SnapLogic Takes Time to Learn

By Jeff Cogswell  |  Posted 2012-04-30

SnapLogic Brings Real-Time Data-Flow Analysis to Visual App Design Tool

The SnapLogic Cloud Integration Platform Spring 12 release adds real-time data-flow analysis, component validation and debug tracing to the data-connection platform. I recommend this tool if you need to do regular data processing and data conversion.

eWEEK Labs tests showed that the SnapLogic Spring 12 release proved capable of snapping together on-premise or cloud-based applications and data sources using €œsnaps€ representing the different types of applications and data sources, such as MySQL tables, comma-separated values (CSV) files, and even data-join operations.

IT managers controlling large data centers that need to process and move large amounts of data should add SnapLogic Spring 12 to their short list of products. SnapLogic is sold as a subscription and varies in cost, based on the amount of data throughput. Snaps range in price from no-cost to just under $10,000.

To try out the new features, I used the SnapLogic Designer to create a simple connection between a MySQL table and a CSV file. As I used the SnapLogic Designer, I was automatically provided with a choice of valid snaps, or €œcomponents€ as they€™re also called, for each operation and for each table. For example, a table called Customer could have a component for reading from Customer, one for inserting data into Customer, one for deleting data from Customer, one for looking up data from Customer and one updating Customer.

Finally, a component could perform what SnapLogic calls an €œupsert€ operation that combines an update with an insert action. These components can be dropped on the canvas, setting the stage for operations on that particular table. It is possible to start with the lower-level database components for more complex operations.

I chose a Read operation on a particular MySQL table. I then added a CSV_Writer component, which saves data to a flat file in comma-separated format. I connected the two components so that I could read data from the MySQL table and push it into the CSV_Writer component, which would, in turn, save the data it receives to a file that I could later open in Excel.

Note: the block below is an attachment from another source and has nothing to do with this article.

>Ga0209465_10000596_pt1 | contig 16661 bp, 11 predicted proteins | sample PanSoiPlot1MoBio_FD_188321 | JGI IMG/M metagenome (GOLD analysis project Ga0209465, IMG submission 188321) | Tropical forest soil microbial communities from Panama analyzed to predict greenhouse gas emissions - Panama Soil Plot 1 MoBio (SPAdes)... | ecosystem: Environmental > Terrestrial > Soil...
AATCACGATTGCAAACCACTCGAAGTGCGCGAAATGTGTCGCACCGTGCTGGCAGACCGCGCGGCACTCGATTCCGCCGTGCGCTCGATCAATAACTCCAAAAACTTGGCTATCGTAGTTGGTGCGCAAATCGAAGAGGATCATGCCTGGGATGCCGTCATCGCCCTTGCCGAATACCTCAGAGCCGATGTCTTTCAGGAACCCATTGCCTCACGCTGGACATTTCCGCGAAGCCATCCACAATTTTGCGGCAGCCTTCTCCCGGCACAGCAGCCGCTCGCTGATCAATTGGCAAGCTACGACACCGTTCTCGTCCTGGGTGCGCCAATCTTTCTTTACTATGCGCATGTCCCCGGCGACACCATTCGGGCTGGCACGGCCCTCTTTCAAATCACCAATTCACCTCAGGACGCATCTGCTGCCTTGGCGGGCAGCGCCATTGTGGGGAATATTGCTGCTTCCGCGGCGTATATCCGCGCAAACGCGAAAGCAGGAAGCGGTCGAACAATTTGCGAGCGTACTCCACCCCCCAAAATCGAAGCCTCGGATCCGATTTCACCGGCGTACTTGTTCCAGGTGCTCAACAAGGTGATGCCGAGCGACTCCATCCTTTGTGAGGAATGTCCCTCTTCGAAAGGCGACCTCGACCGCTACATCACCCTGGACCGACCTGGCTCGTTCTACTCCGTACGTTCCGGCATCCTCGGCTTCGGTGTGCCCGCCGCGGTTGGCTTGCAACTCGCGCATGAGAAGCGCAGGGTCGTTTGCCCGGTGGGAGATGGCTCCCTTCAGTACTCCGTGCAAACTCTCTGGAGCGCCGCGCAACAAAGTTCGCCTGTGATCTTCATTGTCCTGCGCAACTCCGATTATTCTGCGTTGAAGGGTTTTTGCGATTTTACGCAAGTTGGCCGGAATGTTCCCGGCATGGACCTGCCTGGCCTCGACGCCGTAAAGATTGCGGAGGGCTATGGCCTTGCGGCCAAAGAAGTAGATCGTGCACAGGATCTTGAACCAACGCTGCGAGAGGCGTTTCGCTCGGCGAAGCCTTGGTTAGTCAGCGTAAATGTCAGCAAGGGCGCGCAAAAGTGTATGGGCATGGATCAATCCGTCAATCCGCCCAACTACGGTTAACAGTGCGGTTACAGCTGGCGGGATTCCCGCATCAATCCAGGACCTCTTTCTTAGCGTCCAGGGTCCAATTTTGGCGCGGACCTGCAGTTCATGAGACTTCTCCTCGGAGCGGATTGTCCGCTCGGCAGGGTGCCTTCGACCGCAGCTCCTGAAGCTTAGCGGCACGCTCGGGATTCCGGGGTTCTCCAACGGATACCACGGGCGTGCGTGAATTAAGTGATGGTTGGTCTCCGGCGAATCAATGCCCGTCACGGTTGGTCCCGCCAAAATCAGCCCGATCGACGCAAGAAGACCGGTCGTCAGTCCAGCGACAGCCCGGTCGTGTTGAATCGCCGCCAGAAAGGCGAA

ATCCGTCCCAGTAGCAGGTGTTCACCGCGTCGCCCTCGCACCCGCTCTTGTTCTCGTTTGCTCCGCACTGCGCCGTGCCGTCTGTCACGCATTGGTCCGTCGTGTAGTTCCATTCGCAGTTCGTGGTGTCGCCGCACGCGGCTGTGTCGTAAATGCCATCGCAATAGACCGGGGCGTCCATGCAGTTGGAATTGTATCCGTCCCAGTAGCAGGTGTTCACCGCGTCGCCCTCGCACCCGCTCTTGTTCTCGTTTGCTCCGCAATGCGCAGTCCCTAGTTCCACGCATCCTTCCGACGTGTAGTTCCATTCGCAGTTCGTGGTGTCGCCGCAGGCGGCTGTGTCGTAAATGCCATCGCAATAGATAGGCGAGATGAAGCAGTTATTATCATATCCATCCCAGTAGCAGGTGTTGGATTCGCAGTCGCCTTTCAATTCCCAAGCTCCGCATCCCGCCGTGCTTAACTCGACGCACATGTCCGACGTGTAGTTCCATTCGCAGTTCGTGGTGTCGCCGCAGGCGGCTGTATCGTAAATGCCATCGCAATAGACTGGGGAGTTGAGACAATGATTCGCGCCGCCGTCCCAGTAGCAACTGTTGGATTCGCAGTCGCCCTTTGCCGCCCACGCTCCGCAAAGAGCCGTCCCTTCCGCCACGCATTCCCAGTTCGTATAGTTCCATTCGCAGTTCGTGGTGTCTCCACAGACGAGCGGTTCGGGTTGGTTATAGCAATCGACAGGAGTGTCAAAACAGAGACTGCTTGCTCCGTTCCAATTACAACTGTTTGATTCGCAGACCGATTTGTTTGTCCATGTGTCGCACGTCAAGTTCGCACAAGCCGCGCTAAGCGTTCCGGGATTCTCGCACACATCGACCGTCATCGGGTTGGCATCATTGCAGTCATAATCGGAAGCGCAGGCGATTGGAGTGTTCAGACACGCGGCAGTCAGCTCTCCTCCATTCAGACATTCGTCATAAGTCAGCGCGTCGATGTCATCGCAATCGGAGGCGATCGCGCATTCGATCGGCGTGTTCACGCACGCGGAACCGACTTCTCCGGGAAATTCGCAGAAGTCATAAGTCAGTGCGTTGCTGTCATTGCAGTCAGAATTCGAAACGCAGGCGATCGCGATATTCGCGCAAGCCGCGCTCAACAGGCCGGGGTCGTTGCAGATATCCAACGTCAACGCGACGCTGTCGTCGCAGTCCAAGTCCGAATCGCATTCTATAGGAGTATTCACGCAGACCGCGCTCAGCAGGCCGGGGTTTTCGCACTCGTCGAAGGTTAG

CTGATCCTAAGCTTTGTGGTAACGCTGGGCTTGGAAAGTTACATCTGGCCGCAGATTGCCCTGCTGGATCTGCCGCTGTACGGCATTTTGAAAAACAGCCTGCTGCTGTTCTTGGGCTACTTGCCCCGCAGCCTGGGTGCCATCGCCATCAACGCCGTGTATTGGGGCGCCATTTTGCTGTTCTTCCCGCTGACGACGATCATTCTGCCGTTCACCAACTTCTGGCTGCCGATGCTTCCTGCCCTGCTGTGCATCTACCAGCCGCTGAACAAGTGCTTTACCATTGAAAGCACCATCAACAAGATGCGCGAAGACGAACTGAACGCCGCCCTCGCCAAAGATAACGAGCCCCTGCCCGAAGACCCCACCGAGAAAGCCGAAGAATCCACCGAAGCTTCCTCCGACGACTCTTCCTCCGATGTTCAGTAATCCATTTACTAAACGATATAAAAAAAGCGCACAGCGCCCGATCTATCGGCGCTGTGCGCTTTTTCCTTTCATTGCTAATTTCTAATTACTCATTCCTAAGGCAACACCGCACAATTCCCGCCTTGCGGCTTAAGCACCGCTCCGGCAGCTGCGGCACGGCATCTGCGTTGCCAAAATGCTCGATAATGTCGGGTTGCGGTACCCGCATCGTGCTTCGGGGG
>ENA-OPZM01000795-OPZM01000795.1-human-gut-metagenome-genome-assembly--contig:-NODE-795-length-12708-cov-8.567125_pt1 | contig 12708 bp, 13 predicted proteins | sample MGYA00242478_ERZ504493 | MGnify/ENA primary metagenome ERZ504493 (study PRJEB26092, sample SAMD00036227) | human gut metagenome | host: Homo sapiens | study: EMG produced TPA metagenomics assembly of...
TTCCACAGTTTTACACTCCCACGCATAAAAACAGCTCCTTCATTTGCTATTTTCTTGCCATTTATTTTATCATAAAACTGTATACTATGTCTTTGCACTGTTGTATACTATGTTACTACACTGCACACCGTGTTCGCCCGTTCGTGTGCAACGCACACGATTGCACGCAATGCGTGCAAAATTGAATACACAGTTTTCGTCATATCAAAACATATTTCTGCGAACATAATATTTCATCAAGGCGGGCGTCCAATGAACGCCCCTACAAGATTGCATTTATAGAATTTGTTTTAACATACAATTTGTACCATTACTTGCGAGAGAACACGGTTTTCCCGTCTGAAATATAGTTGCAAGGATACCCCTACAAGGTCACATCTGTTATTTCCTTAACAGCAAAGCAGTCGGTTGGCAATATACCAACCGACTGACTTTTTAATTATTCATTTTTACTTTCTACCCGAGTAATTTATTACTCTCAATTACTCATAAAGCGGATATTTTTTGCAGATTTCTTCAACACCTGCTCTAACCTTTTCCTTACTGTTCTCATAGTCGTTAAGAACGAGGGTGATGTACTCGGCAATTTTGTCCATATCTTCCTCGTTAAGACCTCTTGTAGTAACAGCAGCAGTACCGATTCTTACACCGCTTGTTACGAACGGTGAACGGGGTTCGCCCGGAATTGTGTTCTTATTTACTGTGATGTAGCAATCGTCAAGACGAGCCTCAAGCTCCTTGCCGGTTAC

That€™s the general approach to SnapLogic: The data flows from one component to the next, and each component processes the data in a way that you specify through the component€™s configuration. I chose the fields to read from the MySQL table, and then, when I created the connection, the CSV_Writer automatically picked up those fields and their names by default. I could then rename those fields so they would appear differently in the final file, but I decided to leave them the same.

Then, I ran it by clicking the Run button. But an error message popped up, telling me I forgot to give my CSV file a name. So I clicked on the component, and at the bottom of the screen in the properties, I typed in a file name. Then I ran it again. This time, the operation succeeded. Done deal, and I had a CSV file with the data in it.

To program this operation manually, I would have to write a script that connects to the table, grabs the data and writes it to a file. But it took only seconds to drag each component on the canvas and connect them, and then a few more seconds to verify the field names I wanted and set the file name.

As the pipeline was running, I was able to test out one of the new features, real-time data analysis. I floated the mouse over the components and saw a pop-up window open with some statistics about the data as it€™s flowing through the particular component. These statistics included the number of records coming through the component, the records processed per second, CPU utilization and wait time. The statistics are live, and I could see the numbers updating continuously as my pipeline ran.